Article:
Casey Eichfeld is the only man to represent the United States in the Olympics in both singles and doubles canoes.
When the 2016 Olympics arrive, Eichfeld would like to become the first to do both events in the same Olympic Games.
“With rule changes, allowing us multiple disciplines, I was actually striving for racing two classes in this last Olympics in London,” Eichfeld said of the 2012 Games where he placed 14th in singles. “In 2016, I’m striving every day, … each time, I try to get ready … I’d love to be the first United States athlete in our sport to compete in two classes and ideally do well in both.”
Eichfeld, who lived in Drums from the time he was a 6-year-old in 1995 until moving away for training reasons in 2008, is not content with having competed in two Olympics or even the pursuit of a third appearance.
“I’m probably shooting for a five-time in a lifetime experience,” Eichfeld said in a telephone interview earlier this year while competing in Australia. “Ultimately my goal is to continue going. I don’t see retirement at any time in my new future.”
Eichfeld, 24, made the 2008 Olympics as an 18-year-old, and finished 11th in doubles canoe slalom with Rick Powell.
“In the first Olympics I was training primarily in the two-man, the C-2,” Eichfeld said. “We weren’t allowed to try to go in two disciplines.”
Eichfeld worked with a new partner, Devin McEwan, in the recently completed World Cup.
After the five World Cup stops, Eichfeld finished in 15th in the C1 standings out 92 competitors who scored points and placed 25th with McEwan out of 48 C2 teams that scored.
Only Fabien Lefebre, who was 10th, placed higher in singles among U.S. athletes.
Eichfeld and McEwan, who is from Connecticut, formed the top U.S. C2 team.
“I’ve actually known him most of my life,” Eichfeld said. “We kind of grew up in the same family-friendly races. We traveled into the New England area. He’s a bit older than I am. He was kind of like the older kid I was chasing when I was younger.”
Eichfeld, who was born in Harrisburg, started that chase young.
As an 11-year-old, he was listed in the Sports Illustrated for Kids October, 2000 Olympic issue as a future “Olympic Hotshot.” By the time he was 14, Eichfeld was competing with the U.S. National Junior Team in Europe.
Unable to combine a budding international athletic career with studies in the Hazleton Area School District, Eichfeld completed high school through Keystone High School, a charter school.
“It gave me the flexibility to travel and train and race, the way I needed to,” Eichfeld said. “ … It gave me an opportunity to finish a little earlier than the usual four years, but it took a little longer than that mostly because when you give a kid control over school while he’s traveling the world, it sort of took a back seat.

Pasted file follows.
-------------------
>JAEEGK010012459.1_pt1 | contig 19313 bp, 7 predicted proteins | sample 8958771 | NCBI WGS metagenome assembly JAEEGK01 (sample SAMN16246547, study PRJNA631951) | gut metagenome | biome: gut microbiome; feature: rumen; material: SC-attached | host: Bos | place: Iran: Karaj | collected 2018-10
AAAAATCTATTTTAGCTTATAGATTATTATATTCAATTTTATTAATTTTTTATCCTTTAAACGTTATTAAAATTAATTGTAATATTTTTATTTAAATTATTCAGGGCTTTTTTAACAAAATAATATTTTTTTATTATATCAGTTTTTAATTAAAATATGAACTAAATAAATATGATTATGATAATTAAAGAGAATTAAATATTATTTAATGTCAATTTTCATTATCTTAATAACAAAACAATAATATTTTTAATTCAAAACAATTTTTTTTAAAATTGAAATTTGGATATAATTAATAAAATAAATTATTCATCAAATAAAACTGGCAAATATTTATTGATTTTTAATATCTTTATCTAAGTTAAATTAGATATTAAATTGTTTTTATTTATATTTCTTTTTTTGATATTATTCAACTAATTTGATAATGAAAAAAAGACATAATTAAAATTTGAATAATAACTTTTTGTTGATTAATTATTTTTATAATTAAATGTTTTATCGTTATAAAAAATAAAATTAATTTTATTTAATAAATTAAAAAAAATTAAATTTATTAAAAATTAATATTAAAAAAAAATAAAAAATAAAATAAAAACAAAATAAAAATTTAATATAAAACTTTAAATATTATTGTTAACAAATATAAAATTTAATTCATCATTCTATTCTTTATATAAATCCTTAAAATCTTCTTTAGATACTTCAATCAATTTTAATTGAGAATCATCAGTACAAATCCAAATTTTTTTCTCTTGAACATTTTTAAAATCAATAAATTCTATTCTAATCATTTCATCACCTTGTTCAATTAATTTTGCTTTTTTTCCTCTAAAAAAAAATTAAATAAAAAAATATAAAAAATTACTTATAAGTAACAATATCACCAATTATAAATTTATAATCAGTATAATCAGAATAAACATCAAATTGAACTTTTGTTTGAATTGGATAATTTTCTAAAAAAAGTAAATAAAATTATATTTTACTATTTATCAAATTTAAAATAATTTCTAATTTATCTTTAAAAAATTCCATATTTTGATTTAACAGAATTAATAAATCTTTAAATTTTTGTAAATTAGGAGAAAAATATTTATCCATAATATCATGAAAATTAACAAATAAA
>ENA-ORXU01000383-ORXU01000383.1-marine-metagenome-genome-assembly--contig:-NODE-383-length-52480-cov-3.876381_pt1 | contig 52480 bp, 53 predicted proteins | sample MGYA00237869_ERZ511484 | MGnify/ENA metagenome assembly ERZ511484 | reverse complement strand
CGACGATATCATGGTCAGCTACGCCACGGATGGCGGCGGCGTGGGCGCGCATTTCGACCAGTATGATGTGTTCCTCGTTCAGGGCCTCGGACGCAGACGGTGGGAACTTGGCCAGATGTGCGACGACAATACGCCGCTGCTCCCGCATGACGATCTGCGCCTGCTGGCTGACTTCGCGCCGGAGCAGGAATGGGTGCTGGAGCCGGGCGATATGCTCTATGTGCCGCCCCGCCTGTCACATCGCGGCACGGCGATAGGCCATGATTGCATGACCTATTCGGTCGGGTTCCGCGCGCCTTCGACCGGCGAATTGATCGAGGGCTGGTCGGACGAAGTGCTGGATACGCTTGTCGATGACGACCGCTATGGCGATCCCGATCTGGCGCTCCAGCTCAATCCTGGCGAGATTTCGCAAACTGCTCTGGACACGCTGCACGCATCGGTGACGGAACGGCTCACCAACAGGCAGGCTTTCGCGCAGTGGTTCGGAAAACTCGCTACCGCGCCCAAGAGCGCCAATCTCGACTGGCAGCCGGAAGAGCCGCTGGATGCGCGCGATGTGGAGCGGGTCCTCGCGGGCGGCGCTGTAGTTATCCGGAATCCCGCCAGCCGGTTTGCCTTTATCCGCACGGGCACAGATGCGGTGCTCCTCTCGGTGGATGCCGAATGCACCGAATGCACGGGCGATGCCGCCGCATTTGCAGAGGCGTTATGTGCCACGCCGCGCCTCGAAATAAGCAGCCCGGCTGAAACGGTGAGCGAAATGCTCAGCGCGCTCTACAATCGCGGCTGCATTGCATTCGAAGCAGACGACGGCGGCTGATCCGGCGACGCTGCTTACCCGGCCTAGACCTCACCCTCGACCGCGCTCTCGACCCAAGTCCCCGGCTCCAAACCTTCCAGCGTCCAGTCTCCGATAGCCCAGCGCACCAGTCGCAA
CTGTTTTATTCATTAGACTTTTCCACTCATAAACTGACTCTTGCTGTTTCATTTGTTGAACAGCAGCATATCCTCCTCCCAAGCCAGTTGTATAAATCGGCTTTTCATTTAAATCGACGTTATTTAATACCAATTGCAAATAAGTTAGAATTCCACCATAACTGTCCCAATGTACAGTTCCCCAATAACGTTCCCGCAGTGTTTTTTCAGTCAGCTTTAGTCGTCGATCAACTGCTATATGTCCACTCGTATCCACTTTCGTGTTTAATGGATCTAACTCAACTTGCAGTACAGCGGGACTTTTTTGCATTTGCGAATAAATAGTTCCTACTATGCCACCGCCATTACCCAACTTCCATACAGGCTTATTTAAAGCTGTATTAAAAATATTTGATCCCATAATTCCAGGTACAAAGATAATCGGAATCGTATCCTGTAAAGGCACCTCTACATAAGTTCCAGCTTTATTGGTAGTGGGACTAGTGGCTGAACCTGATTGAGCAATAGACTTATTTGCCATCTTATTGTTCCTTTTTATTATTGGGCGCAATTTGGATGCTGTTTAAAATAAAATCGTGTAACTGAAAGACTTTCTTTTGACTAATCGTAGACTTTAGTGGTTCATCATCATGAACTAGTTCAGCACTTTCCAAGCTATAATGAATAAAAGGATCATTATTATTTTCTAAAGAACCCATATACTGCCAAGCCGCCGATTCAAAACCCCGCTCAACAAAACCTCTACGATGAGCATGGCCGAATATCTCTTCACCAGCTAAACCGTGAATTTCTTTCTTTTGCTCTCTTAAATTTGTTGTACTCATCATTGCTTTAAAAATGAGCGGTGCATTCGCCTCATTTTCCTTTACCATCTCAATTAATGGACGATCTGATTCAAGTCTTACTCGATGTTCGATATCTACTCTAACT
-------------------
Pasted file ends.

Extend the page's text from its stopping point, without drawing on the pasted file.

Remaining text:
“I’m glad we did it that way, because if I had been strapped to the classroom through the ordinary four years of high school, I definitely wouldn’t be where I am.”
Eichfeld now lives in Charlotte, N.C. because the Whitewater training facility there “is kind of the optimum place for me to be at this time.”
And, Eichfeld is not content with where he is. The two-time Olympian still has the motivation to train to reach new accomplishments.
Eichfeld does cross training – lifting, running and other exercises – like many athletes.
“You have the training pretty much like every sport has to do, just general endurance to make sure you can put out a lot of energy and power over an extended period of time,” Eichfeld said. “ … We do have in-boat endurance that we do on flat water. We have to generate all of our own momentum with our power. So, we have a variety of endurance workouts inside the boat.”
Fine-tuning technical ability and whitewater is also important.
“We race and compete on a field that’s constantly moving and changing,” Eichfeld said. “It’s never identical. It’s never the same. You race on so many different courses which are nothing alike. None of them is like the other, so we have this encyclopedia in our mind of how water moves and reacts so that while we may not know a new course, we can show up to any course and feel like we already know how the water will move and how we need to paddle on it.
“That just comes from lots and lots and lots of time on whitewater, just learning how water reacts and how the boat reacts. That’s a huge point, just all of this experience and it takes years. It doesn’t happen overnight.
“You have these peaks where something shoots up and you’re seconds faster than you were. Then, it plateaus again. As you grow, those peaks become farther and farther apart and smaller.”
The peaks may take longer to reach that has not discouraged Eichfeld from continuing the chase.